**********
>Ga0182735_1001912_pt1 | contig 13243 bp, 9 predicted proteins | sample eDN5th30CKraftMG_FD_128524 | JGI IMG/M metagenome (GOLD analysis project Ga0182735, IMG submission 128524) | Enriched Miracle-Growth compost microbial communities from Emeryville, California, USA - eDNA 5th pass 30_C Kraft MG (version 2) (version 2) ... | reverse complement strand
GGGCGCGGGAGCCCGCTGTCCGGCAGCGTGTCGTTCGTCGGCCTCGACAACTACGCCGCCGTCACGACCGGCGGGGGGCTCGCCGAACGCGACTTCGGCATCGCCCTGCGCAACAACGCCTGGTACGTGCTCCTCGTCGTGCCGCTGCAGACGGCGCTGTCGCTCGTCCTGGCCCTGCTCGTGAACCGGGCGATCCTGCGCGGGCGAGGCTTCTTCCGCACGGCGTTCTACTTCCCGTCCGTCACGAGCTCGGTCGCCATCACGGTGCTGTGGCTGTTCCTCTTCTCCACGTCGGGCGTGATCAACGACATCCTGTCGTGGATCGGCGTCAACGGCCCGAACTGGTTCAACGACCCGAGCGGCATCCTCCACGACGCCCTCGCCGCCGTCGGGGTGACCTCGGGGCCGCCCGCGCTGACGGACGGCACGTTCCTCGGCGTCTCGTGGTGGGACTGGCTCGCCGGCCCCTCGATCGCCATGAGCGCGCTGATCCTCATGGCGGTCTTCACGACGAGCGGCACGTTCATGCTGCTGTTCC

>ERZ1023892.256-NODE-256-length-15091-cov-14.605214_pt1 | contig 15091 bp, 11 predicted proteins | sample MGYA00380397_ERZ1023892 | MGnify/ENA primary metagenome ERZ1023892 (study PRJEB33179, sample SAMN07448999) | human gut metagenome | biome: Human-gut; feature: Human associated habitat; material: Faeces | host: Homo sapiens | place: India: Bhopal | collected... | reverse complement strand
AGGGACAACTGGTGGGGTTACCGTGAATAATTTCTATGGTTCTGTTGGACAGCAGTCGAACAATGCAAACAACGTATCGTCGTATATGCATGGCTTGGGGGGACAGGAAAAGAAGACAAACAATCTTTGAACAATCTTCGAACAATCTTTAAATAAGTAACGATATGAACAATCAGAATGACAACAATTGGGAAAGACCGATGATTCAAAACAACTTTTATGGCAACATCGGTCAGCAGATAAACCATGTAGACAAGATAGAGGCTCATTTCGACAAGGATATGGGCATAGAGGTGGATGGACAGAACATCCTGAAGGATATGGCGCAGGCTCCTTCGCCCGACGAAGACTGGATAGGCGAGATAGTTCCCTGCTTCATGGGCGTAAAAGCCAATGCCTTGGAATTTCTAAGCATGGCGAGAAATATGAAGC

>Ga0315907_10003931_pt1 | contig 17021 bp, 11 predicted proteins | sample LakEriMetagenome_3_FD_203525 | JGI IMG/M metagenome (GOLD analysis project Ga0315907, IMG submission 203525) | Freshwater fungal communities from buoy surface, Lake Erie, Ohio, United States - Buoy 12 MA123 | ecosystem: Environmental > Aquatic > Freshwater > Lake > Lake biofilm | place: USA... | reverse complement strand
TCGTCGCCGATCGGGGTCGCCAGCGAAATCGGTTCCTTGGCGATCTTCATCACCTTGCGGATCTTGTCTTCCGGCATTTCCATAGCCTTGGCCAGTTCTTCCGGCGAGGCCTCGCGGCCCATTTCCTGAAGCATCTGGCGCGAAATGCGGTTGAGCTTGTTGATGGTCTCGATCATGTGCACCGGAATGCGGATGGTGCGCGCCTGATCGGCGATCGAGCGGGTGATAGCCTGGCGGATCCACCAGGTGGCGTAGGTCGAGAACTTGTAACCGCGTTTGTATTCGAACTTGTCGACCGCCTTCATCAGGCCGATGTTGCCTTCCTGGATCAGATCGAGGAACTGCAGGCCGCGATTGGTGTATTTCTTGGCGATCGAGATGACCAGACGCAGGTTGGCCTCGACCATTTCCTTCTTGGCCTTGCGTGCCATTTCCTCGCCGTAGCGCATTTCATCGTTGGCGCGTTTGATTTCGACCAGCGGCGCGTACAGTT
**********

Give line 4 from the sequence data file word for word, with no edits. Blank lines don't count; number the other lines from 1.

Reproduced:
AGGGACAACTGGTGGGGTTACCGTGAATAATTTCTATGGTTCTGTTGGACAGCAGTCGAACAATGCAAACAACGTATCGTCGTATATGCATGGCTTGGGGGGACAGGAAAAGAAGACAAACAATCTTTGAACAATCTTCGAACAATCTTTAAATAAGTAACGATATGAACAATCAGAATGACAACAATTGGGAAAGACCGATGATTCAAAACAACTTTTATGGCAACATCGGTCAGCAGATAAACCATGTAGACAAGATAGAGGCTCATTTCGACAAGGATATGGGCATAGAGGTGGATGGACAGAACATCCTGAAGGATATGGCGCAGGCTCCTTCGCCCGACGAAGACTGGATAGGCGAGATAGTTCCCTGCTTCATGGGCGTAAAAGCCAATGCCTTGGAATTTCTAAGCATGGCGAGAAATATGAAGC